- Forecast Sharing. While running a supply chain based on the downstream customer’s forecast sounds good, most will find that most are not accurate enough by running an FVA analysis on the customer’s forecast. Test them yourself using the FVA technique. You will find that only a few customer forecasts will be helpful.
- Sales Forecasting. Again, asking sales to forecast sounds good, but the reality is that sales only know a piece of the market. While sales input is useful in sharing market drivers, sales forecasting tends to be biased based on sales and organizational incentives. In addition, sales forecasting processes add to process latency issues.
So, you might ask, what does the future of Supply Chain Planning will look like? No one knows, but here I share some insights based on testing.
I believe future applications are adaptive (reduced latency to translate market data into actionable insights) and distributed. In this transition, planners become orchestrators, and business leaders own planning outputs. In this transition we redefine work: the net result is fewer planners with greater job satisfaction. Planning taxonomies change to enable the trade-offs between source, make and deliver based on market signals and the design of supply chain flows to enable this shift.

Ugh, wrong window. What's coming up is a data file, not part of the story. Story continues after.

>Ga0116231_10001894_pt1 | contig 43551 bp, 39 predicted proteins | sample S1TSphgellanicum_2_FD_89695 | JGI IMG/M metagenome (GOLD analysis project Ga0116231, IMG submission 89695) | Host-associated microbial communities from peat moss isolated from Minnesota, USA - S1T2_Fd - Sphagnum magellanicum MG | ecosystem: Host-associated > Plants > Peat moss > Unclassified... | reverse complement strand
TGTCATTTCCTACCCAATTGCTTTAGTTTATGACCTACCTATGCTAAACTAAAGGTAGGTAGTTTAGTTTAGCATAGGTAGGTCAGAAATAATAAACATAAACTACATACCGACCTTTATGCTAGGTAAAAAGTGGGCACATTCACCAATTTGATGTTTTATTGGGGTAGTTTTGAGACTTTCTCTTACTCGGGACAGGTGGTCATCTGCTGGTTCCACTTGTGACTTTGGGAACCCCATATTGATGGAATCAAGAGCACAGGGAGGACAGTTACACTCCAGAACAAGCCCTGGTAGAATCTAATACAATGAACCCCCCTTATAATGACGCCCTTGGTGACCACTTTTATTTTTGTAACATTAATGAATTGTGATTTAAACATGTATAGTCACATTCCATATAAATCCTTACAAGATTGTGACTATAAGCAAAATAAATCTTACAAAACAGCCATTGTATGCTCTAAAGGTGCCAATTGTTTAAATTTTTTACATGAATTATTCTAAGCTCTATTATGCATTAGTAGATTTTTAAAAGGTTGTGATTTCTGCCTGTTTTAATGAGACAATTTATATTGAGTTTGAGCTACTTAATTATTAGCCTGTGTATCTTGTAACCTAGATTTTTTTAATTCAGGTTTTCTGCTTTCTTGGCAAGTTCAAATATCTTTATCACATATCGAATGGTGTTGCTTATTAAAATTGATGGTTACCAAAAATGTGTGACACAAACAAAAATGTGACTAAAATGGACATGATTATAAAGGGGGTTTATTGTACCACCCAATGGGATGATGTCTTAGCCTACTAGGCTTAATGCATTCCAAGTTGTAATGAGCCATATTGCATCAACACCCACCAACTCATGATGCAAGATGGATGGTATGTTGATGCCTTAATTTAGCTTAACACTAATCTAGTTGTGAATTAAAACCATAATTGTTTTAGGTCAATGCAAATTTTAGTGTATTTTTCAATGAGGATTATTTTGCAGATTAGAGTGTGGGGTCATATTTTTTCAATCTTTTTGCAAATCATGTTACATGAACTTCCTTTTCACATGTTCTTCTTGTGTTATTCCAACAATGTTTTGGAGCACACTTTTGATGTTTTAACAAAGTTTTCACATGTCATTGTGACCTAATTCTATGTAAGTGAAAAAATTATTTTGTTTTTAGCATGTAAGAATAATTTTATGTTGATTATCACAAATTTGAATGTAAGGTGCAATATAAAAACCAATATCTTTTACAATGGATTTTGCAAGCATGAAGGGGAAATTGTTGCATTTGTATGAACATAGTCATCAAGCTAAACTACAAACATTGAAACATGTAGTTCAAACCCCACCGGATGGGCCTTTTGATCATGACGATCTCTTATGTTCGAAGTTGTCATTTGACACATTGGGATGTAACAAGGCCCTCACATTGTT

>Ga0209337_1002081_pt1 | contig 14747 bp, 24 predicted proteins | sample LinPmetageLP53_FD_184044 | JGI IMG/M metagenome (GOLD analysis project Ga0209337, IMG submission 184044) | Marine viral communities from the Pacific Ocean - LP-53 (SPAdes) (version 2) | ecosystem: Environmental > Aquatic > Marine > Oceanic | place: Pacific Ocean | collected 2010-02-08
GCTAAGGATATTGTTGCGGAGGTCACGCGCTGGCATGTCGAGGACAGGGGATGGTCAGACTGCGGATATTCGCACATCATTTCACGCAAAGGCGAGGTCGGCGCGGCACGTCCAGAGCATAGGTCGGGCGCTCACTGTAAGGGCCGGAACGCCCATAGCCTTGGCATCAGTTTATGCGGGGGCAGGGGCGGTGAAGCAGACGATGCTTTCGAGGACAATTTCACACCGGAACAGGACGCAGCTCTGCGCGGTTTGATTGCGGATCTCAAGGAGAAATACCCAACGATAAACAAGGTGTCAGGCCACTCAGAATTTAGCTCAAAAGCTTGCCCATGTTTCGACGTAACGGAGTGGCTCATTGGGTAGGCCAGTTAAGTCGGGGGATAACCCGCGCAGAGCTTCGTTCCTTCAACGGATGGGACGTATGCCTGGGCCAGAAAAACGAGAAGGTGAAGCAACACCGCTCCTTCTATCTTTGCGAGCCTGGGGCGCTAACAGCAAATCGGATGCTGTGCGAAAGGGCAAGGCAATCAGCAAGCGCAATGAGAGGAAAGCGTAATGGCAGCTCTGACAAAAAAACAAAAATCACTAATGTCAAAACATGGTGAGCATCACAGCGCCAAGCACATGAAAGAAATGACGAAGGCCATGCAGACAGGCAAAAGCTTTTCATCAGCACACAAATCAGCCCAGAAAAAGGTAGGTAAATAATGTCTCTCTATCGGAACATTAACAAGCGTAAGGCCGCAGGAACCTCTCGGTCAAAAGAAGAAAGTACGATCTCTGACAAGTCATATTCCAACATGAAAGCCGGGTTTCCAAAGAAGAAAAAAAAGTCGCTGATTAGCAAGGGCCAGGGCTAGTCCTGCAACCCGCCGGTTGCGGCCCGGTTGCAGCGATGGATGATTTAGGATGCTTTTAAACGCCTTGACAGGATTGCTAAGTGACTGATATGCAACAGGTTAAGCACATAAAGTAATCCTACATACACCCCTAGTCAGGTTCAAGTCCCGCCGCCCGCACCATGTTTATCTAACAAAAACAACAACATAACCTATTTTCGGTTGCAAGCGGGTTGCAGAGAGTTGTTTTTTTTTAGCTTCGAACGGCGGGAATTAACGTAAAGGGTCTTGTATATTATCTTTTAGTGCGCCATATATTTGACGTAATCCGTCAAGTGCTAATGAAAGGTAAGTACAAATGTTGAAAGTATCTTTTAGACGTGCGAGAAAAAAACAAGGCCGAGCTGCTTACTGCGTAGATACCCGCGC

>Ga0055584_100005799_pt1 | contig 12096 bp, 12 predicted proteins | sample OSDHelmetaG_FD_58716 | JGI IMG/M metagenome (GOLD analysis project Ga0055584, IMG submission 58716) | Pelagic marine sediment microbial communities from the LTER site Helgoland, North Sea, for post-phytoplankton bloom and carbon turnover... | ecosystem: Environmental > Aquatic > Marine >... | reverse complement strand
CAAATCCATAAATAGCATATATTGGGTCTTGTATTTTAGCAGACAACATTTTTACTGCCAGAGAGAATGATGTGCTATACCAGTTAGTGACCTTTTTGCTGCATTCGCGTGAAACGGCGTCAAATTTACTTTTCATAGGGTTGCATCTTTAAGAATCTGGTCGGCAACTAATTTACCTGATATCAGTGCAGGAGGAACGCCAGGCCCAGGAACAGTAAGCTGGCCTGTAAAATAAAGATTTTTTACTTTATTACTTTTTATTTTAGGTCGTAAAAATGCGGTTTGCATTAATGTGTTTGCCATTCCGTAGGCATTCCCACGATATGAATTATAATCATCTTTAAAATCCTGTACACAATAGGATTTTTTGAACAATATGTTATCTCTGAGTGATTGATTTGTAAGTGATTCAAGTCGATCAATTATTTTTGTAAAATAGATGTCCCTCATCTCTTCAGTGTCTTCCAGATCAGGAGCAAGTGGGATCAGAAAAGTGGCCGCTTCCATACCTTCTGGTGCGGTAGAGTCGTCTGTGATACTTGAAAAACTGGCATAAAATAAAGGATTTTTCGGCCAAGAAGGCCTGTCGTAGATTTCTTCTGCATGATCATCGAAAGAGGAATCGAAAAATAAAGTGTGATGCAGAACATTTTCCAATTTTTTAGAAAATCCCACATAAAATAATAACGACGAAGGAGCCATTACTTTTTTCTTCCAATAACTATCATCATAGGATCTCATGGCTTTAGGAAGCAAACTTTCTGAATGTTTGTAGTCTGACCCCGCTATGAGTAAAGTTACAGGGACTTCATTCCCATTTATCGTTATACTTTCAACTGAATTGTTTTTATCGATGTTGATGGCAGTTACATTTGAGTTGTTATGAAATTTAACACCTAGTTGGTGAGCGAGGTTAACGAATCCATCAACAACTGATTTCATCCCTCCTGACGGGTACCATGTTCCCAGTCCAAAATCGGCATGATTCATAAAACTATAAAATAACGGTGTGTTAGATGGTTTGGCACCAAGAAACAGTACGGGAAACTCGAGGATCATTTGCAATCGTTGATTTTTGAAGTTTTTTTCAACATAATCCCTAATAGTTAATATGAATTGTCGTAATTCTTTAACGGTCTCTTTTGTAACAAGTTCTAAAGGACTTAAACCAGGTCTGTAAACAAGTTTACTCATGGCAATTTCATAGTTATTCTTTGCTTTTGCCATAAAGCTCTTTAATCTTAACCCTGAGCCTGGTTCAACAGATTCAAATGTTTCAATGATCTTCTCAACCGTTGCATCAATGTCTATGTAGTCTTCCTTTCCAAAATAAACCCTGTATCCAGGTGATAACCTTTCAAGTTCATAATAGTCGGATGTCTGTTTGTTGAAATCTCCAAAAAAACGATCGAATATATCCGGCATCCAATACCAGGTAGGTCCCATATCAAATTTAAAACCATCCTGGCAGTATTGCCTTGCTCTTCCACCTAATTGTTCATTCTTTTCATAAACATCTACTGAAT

- Adaptive. The engines within planning shift to embrace machine learning and artificial intelligence moving away from relational database architectures to embrace graph-based databases and ontological model representations. A planning master data layer informs these learning engines and continuously learns by mining insights from multiple inputs while mapping to multiple outputs. For example, in this modeling of LKQ data, machine learning improved the Forecast Value Added outputs while decreasing bias and bullwhip. The engine uses 11 inputs to map to five outputs ( Role-based demand visibility configured based on the needs of different team roles.) The engine learns based on the input and aligns the output while minimizing collinearity.
Table 1. Testing of an Outside-in Machine Learning Model based on Channel Data
- Distributed and Democratized. Through the implementation of bi-directional orchestration with alignment to the balanced scorecard to the balanced scorecard. Bi-directional orchestration enables what-if optimization for commodity buy plans in procurement, S&OP execution, and transportation optimization.
Figure 2. Bi-Directional Orchestration
- Planning Taxonomy Redesign. These shifts introduce nine new capabilities into planning taxonomies redefining planning. This includes: